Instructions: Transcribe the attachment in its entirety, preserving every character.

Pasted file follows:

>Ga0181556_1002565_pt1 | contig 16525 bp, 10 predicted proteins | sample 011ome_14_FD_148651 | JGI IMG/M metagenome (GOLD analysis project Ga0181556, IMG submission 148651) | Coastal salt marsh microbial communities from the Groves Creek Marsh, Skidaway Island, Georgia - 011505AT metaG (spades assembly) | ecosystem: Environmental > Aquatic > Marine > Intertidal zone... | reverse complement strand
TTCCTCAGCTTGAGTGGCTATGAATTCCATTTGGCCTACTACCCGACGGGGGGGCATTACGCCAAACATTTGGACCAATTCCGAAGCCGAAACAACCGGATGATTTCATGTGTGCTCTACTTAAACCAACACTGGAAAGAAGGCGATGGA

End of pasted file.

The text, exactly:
>Ga0181556_1002565_pt1 | contig 16525 bp, 10 predicted proteins | sample 011ome_14_FD_148651 | JGI IMG/M metagenome (GOLD analysis project Ga0181556, IMG submission 148651) | Coastal salt marsh microbial communities from the Groves Creek Marsh, Skidaway Island, Georgia - 011505AT metaG (spades assembly) | ecosystem: Environmental > Aquatic > Marine > Intertidal zone... | reverse complement strand
TTCCTCAGCTTGAGTGGCTATGAATTCCATTTGGCCTACTACCCGACGGGGGGGCATTACGCCAAACATTTGGACCAATTCCGAAGCCGAAACAACCGGATGATTTCATGTGTGCTCTACTTAAACCAACACTGGAAAGAAGGCGATGGA